Police say Payne was taken off the blood draw program and an internal investigation was launched within 24 hours of the incident with Wubbels. But it wasn't until the video was publicly released on Aug. 31 that both officers were placed on administrative leave.

Tracy was the watch commander or supervisor on duty.

In its report, the Civilian Review Board found that neither Payne nor Tracy knew what the current law was concerning blood draws, that Payne wrongly let his frustration and emotions get the best of him, and that he wrongly grabbed Wubbels and forcefully pushed her out of the hospital without giving her a chance to calmly put her hands behind her back and submit to an arrest.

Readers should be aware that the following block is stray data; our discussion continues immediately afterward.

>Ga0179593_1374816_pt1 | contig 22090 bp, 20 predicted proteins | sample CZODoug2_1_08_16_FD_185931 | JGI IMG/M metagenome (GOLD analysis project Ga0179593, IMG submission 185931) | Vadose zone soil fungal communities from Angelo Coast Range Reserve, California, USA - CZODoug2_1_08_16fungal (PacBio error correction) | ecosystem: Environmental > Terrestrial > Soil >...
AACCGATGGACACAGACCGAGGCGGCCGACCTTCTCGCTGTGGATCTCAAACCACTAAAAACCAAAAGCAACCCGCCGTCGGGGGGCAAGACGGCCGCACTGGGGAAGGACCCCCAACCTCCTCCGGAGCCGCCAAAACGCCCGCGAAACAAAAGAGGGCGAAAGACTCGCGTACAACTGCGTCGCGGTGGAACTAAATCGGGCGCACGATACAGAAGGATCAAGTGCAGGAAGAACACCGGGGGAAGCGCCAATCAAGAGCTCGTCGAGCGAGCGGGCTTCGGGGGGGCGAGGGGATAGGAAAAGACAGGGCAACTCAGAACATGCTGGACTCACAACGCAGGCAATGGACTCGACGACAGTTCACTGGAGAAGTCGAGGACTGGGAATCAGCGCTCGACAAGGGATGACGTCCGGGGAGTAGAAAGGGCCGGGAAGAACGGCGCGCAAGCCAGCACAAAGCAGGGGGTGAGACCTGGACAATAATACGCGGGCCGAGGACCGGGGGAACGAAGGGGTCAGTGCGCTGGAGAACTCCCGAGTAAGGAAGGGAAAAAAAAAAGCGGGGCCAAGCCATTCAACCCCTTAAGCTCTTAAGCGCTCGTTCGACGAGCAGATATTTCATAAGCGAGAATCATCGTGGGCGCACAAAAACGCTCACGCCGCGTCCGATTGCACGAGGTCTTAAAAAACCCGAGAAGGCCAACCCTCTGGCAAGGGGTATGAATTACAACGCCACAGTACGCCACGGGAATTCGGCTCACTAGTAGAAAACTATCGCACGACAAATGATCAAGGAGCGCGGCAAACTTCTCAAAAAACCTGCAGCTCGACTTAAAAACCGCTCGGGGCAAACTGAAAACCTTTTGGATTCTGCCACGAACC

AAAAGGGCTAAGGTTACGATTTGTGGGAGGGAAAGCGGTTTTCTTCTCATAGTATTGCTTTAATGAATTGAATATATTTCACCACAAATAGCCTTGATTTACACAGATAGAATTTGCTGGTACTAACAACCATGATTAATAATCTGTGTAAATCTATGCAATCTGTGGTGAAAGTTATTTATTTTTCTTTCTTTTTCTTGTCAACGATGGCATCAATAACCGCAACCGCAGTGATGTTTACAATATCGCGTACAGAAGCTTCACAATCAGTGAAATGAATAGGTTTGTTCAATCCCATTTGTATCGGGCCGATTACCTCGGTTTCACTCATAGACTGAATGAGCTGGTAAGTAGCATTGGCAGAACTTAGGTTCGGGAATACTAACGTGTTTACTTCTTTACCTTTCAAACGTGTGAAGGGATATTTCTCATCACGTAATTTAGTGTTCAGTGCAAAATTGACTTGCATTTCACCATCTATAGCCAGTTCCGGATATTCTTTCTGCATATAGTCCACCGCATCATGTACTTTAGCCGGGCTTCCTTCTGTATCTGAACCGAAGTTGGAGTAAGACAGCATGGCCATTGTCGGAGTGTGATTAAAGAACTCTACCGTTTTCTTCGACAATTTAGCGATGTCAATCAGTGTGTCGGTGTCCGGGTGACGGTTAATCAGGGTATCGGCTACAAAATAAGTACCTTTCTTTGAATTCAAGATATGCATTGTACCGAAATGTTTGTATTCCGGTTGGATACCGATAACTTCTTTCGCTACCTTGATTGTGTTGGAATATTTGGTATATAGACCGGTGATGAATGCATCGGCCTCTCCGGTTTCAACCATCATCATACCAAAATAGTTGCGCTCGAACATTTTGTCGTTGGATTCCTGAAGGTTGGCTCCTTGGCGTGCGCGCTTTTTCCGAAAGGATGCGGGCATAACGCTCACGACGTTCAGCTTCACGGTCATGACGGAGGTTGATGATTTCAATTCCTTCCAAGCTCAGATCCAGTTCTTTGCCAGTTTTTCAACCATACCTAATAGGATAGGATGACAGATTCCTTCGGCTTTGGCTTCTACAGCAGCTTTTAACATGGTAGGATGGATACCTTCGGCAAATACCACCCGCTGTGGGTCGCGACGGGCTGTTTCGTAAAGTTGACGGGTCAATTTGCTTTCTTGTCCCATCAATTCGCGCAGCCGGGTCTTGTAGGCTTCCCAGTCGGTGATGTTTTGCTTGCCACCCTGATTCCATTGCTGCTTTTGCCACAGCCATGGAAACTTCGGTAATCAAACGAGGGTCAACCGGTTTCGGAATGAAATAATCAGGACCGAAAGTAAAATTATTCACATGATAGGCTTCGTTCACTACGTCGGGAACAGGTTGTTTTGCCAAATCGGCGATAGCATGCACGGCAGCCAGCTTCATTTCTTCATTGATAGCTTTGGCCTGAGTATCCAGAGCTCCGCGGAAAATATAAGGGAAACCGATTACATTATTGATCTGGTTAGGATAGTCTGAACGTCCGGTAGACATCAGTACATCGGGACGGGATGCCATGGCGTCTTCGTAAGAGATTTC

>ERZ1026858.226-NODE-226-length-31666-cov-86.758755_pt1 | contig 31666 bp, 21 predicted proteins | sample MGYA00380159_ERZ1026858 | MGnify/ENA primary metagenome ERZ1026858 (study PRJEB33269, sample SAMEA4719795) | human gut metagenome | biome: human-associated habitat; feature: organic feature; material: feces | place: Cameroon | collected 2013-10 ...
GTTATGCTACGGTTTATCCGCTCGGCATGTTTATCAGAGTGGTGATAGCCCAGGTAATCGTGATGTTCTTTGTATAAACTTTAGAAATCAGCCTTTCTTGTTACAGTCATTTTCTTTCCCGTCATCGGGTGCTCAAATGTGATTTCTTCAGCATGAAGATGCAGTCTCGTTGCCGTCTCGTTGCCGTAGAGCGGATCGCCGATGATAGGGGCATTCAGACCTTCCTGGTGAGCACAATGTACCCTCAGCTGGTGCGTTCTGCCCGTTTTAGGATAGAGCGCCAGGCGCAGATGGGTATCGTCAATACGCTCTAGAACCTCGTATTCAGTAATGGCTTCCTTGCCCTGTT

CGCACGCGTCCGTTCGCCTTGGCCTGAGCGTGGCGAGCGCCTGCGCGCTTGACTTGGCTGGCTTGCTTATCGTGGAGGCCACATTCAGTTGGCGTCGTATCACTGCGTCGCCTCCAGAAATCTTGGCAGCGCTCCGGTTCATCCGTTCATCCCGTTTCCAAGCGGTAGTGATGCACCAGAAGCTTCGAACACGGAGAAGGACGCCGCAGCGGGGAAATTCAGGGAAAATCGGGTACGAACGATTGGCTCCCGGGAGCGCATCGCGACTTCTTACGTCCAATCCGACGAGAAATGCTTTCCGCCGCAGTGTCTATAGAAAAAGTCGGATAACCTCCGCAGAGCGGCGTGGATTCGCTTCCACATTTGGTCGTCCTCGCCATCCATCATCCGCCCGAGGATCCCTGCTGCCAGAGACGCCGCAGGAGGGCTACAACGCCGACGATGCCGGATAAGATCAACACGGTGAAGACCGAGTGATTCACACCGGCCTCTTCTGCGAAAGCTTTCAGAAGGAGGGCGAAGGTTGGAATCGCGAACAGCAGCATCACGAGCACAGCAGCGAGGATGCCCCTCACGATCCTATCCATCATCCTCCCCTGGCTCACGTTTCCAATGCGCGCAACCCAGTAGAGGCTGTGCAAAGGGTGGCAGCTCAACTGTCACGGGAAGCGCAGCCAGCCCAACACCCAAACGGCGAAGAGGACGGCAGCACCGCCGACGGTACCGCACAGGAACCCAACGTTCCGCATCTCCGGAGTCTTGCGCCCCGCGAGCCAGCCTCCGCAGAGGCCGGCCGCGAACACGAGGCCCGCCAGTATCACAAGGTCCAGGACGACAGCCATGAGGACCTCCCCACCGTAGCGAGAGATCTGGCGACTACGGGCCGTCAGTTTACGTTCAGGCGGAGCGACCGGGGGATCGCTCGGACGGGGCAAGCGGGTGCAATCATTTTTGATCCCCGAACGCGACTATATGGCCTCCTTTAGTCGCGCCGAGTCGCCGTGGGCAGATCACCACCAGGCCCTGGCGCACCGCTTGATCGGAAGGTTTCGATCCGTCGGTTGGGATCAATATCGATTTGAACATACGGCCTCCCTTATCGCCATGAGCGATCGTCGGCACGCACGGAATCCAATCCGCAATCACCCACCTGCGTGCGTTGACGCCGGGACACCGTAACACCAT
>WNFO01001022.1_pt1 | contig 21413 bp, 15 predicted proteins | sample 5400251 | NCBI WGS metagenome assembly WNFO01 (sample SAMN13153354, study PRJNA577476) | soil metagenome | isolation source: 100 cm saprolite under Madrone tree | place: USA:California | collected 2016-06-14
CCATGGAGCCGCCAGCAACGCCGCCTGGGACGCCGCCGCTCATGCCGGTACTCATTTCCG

"It is very clear that detective Payne had become too emotionally involved in the confrontation with (Wubbels)," the report found. "His actions were loud, aggressive and overly mission driven."

The report reiterates that Payne "very clearly lost control of his emotions," calls his behavior "poor," and says his physical actions toward Wubbels "were needless and overly aggressive for the situation."

The report also commends Wubbels who "remained remarkably cool during this confrontation" and for standing up "for the rights of her patient and to protect her hospital from potential liability in a very professional manner. Unlike the officers, (Wubbels) sought advice from her supervisors."

The report says Wubbels was "calm, level-headed, unemotional and professional."